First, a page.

Some things to think about if you haven't already, which might save yours or someone else's life.
40% of soldiers coming out of Iraq and Afghanistan are diagnosed with either PTSD or depression, and for many it is a crippling ailment. We put guys in harms way for tour after tour, and while I disagree fundamentally with that practice (having seen first hand the effects of it) it does give us a reasonable way to predict what the effects of extended periods of time living under stressful circumstances and witnessing traumatic events might do.
It's not a function of how tough you are, and no one can ever really predict how they will react to prolonged exposure to traumatic stress until it happens. But I can say this for sure - no one is immune to these effects, and sooner or later they will catch up with anyone.
I didn't really start to suffer until after my fourth combat tour. I had episodes before that - flashbacks, sleepless nights, that kind of thing - but it really hit me when I got home from my second deployment in Afghanistan. I know guys who I thought would last longer than me who in fact lasted shorter, and some guys with whom the opposite was true. There doesn't really seem to be any rhyme or reason to it.
When guys arrived in country on deployments, I used to tell them that it was my thinking that everyone has sort of a built in "stress bucket". It's just something you are born with and everyone's is a different size. Some people get a shot glass, and then I've known guys who had a 55-gallon drum. Into that bucket our brain puts all of the trauma and stress that we experience, and as long as it stays in the bucket you're fine. The problem is that with enough exposure, even the largest buckets fill up and overflow, and you don't really know how big yours is until you've been in the s--- .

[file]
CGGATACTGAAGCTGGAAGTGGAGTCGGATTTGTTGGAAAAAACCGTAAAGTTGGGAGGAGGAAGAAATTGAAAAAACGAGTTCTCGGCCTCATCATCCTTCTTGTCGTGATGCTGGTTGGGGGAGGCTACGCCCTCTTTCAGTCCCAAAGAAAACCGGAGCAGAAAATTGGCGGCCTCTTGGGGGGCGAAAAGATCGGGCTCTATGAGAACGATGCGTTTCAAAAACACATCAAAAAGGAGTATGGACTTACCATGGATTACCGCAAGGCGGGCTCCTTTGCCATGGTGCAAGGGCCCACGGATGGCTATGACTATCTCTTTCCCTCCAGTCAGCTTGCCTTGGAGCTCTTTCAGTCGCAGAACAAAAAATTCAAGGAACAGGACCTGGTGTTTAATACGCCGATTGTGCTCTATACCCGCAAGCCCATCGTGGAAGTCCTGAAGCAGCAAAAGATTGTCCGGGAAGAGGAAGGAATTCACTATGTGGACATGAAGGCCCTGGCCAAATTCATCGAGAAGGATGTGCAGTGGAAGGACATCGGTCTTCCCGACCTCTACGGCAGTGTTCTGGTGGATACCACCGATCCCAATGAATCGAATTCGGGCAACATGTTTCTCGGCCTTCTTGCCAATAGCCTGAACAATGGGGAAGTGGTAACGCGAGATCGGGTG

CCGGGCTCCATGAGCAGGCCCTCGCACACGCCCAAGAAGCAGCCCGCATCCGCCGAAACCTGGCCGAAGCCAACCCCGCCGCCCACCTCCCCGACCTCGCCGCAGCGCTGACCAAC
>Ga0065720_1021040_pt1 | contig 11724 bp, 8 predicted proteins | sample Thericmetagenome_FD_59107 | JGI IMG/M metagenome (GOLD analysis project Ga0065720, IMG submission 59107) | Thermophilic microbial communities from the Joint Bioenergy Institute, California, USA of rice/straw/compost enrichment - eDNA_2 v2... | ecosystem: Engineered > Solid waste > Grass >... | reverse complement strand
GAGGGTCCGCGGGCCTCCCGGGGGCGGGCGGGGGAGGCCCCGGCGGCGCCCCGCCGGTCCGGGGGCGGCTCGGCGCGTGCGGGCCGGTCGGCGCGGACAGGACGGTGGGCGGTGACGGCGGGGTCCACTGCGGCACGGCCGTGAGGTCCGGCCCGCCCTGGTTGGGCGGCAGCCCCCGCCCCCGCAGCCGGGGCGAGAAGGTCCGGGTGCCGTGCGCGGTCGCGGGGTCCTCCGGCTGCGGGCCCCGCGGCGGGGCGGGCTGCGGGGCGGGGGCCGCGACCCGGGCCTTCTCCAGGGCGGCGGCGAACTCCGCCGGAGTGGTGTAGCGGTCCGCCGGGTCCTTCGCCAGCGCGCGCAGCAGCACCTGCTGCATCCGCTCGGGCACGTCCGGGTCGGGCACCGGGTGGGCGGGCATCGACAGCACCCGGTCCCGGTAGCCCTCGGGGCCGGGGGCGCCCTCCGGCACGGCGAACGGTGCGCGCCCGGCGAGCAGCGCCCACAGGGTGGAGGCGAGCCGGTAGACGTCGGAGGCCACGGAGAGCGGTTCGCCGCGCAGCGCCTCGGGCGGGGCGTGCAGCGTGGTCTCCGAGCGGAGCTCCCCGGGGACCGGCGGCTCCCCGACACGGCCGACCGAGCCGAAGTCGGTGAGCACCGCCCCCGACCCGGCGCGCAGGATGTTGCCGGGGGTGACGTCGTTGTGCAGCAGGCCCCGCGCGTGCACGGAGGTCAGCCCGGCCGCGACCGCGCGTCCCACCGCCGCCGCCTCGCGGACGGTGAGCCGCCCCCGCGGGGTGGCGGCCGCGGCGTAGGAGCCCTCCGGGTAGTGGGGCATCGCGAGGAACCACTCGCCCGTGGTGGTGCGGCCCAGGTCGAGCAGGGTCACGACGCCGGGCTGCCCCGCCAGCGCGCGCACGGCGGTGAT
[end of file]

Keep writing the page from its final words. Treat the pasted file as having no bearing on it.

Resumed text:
So, my question is, have you thought about what you'll do if your stress bucket overflows?
In terms of the profound effects of this ailment, it just can't be understated, but so far I've not heard much thought put into it from a prepping standpoint.
These are my thoughts:
1. We know that the veteran suicide rate in the United States is 18 a day, with PTSD and depression being the driving force behind that statistic. Untreated PTSD and depression will kill you as easily as untreated pneumonia will.
2. Most people probably don't have access to pharmaceuticals that can help mititgate the symptoms, and can't squirrel them away - so are there other options for responding to this silent killer?
There are a few things you can do to help yourself if you start experiencing the symptoms of PTSD and/or depression and can't get quality medical care for whatever reason.
One thing you can have on hand is some St. John's Wort. It's an herbal supplement that has been used for hundreds of years to treat depression - and while it won't give you the same results that Prozac will, it might get you up and out of bed when you otherwise wouldn't have been able to do so.
Avoid alcohol. It's a depressant and even in small quantities it will make things worse.
You might also consider stashing some OTC sleeping pills. Again, it won't give you the same effect as prescription meds, but it might mean the difference between getting some sleep and getting none at all, and without sleep your problems will be compounded greatly.
You should read and thoroughly familiarize yourself with the symptoms of depression and PTSD. There's a ton of stuff out there and if you just google it you'll get good results right away, but if you have trouble just let me know and I'll research some sites and post them here.
I know this isn't a sexy topic compared to hunting wild boars with a spear, but it just could save your life if you find yourself in a prolonged period of strife.